Out Our Back Door By Tom Baake
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Guided Walks Lead to Forests and Mountaintops
By Tom Baake
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Hikers take in the view from Rocky Peak near Port Orford.

Every season has its rewards but spring is definitely more showy, what with the bursting-forth greenery, pollen-heavy trees, and of course all the wildflowers. It’s also the season for guided nature walks, with your choice of two hikes this Sunday.

On Sunday, May 20, the South Coast Striders hiking group will return to the Rocky Peak area near Port Orford. At 3,029 feet, Rocky Peak towers above its nearby and better-known neighbor, Humbug Mountain, a mere 1,761 feet. It offers much better views – spectacular, in fact – and is home to big old trees, intriguing slices of geology and some unique high-elevation “prairies.”

A challenging trail takes hikers up to Rocky Peak, passing several impressive viewpoints and threading through stands of wizened tall timber before taking on the final mountaintop ascent. From there, the views range from a vast panorama of the ocean to deep forests to the distant peaks of the Kalmiopsis Wilderness. Perhaps best of all is the profound stillness of the setting, with only the wind and occasional birdsong to provide a natural soundtrack.

What you won’t find are many visitors. Maybe it’s the drive up to the trailhead, which involves a half-dozen miles of twisting gravel roads. Or maybe it’s the challenge of the trail, which is not only steep in places, but has no signage or directional markers anywhere along the way. Whatever the reasons, they’re part of what inspires hikers to explore the Rocky Peak trail, which some consider to be one of the region’s best.

Among those holding that view is archeologist and local historian Reg Pullen, who will again lead this Sunday’s walk. “Humbug Mountain gets all the press,” he says, “but I think this area has even more going for it.”

Pullen’s family ran sheep up here many generations back, taking advantage of the open, meadowy area settlers called prairies. Such open areas are a relatively unusual phenomenon in the otherwise densely-forested Coast Range. Pullen said settlers followed the Indian practice of burning the meadows to keep them open for grazing. The method fell out of favor with the Forest Service, but efforts are still made to keep the prairies clear of brush and trees, including girding or cutting down trees.

Pullen helped with timber sales and forest fires in the vicinity, which led to his interest in restoring the 1870s-era trail, sometimes referred to as the Asa Carey trail. Volunteer Dave Gray also did a tremendous amount of work restoring the trail, and continues to maintain it.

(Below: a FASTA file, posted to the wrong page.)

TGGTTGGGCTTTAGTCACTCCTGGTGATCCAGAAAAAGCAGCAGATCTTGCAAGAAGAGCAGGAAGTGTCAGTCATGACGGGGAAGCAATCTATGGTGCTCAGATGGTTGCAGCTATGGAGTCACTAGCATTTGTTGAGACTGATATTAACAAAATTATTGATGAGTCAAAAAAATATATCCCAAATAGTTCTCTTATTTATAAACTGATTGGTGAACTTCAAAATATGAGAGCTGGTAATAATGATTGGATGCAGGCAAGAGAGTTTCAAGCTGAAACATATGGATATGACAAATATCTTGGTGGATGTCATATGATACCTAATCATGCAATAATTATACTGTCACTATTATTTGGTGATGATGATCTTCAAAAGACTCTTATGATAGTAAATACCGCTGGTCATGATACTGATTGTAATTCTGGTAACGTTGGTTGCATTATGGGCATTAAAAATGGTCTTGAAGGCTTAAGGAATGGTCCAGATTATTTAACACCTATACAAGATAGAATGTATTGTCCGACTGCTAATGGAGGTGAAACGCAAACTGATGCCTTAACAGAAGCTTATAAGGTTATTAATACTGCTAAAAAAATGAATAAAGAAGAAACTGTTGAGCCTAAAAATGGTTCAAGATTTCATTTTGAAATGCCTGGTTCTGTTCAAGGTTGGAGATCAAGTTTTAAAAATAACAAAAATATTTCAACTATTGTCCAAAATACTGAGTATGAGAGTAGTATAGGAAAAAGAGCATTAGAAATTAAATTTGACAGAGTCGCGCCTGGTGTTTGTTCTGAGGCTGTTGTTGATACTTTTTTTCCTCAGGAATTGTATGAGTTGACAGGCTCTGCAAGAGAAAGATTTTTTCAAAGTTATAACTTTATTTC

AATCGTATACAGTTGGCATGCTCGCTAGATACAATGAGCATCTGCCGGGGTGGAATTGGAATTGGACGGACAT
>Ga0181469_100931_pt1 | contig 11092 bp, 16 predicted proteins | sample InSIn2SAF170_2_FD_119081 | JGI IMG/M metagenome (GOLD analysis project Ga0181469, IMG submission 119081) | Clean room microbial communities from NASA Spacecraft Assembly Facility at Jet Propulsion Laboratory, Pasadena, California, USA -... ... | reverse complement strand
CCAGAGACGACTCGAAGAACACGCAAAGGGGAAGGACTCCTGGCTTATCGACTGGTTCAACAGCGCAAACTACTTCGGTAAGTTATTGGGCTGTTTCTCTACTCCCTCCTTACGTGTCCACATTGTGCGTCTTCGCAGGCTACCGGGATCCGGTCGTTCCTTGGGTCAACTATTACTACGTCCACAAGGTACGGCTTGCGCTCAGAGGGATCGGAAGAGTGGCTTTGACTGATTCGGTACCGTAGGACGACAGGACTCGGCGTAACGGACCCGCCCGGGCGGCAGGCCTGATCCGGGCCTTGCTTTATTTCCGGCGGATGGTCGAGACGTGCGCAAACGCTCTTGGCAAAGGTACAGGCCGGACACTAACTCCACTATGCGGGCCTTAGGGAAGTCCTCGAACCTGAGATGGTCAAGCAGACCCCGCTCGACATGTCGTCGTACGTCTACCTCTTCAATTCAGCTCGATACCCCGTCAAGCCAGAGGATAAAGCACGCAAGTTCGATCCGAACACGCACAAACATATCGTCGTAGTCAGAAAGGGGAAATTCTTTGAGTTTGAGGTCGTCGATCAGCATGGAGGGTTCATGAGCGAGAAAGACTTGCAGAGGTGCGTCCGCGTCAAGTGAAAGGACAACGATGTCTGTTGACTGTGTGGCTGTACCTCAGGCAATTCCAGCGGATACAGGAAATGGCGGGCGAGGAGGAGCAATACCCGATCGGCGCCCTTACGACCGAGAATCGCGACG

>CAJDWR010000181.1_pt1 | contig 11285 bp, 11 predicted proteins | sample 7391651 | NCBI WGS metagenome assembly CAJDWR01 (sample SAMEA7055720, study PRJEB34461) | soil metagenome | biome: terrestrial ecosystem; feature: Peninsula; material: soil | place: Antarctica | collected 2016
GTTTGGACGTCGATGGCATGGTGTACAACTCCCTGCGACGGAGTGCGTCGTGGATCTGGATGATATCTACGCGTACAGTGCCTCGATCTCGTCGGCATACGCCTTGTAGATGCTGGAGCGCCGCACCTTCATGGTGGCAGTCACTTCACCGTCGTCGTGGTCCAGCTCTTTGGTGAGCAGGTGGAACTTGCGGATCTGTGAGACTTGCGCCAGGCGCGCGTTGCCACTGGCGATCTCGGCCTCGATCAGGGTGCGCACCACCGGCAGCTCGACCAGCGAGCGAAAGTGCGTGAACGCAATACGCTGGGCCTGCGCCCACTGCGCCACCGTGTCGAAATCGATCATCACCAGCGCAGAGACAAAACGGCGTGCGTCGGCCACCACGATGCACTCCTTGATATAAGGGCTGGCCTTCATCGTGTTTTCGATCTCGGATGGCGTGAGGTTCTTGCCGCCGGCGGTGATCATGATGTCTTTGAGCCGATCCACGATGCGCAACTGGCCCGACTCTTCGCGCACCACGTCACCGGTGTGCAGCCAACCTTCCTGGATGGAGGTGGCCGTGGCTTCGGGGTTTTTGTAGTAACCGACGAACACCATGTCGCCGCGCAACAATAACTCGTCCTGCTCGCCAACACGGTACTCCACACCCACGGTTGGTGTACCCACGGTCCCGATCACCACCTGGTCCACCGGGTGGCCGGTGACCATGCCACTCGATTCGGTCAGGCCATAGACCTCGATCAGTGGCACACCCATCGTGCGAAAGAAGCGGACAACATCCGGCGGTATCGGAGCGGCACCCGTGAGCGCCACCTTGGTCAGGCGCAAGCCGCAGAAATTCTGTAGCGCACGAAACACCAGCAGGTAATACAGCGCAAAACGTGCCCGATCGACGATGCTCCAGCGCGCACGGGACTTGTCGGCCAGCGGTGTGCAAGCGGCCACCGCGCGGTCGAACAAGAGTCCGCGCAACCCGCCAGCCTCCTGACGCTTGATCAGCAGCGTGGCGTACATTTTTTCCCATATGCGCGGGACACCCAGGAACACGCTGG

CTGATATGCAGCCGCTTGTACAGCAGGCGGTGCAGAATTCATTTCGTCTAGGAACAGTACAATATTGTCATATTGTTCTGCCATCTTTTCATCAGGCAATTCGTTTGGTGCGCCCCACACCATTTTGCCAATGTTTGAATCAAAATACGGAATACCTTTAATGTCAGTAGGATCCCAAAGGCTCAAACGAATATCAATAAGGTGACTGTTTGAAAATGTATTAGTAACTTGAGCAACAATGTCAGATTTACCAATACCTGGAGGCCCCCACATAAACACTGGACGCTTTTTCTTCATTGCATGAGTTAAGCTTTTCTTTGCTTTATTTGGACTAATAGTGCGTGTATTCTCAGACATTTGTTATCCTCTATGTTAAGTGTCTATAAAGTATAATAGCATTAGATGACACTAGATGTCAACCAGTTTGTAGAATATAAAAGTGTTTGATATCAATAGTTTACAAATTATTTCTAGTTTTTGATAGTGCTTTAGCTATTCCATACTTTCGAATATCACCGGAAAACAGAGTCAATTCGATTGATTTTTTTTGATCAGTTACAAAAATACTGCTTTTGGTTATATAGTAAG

Call them the keepers of this little gem, and if you’re adventurous and in good shape, check it out for yourself. Those interested should meet at 9 a.m. at Battle Rock Park in Port Orford. Get more details at www.coostrails.com.

On Sunday, May 20, members of the Coast Range Forest Watch will lead a plant identification tour of the Elliott State Forest. On a recent outing, the group had fun identifying “animal plants.” That is, plants with animals in their names, such as horsetail and coltsfoot and cow parsnip and piggyback and foxglove and monkey flower and goosefoot and manroot. Learning to spot stinging nettle may help avoid it, but if you get “stung,” we learned a plant called dock soothes nettle irritations.

There were a couple kinds of edible miner’s lettuce, but beware hemlock – all varieties are poisonous. Huge, moss-covered bigleaf maples dominated the setting, and illustrated the symbiosis between flora and fauna: voles live in the moss, and their feces help fertilize the tree. Spagnum moss also helps regulate an alder’s growth.

Under the great huge hemlocks and maples and lesser alders and cascaras, beneath the towering huckleberries and Oregon grape and salal and oso berries and red currant and willows and vinemaples and elderberries, grew yarrow and broadleaf plantain and yerba buena and wild ginger and yellow dogtooth violet and columbine and skunk cabbage and bleeding heart and lily of the valley and three kinds of ferns along with delicate trilliums – please don’t pick them, they take seven years to grow from seed to flower!

Also on the route were several vertical or incline meadows -- mossy cliffs walls with topsoil only inches deep that supports delicate wildflowers and hardy “rockfast” succulents.

Indians prized certain fern stems and used them as “color lines” in their baskets, and also extracted dyes from roots and bark. Homesteaders found further creative uses for local products, and planted other specimens and trees still in evidence.

Meantime, boomer holes abounded and newts scurried furtively and slugs slimed over the trails, plants, even up in the trees. And as we arrived at our turnaround point at a creek crossing, a kingfisher swooped in right on cue, and gathered from us a collective “wow!”

Those interested should meet at 9 a.m. in the Lakeside McKay’s Market parking lot. Get more information at www.coastrangeforestwatch.org.

(Shopper columnist Tom Baake is author of regional guidebooks.)

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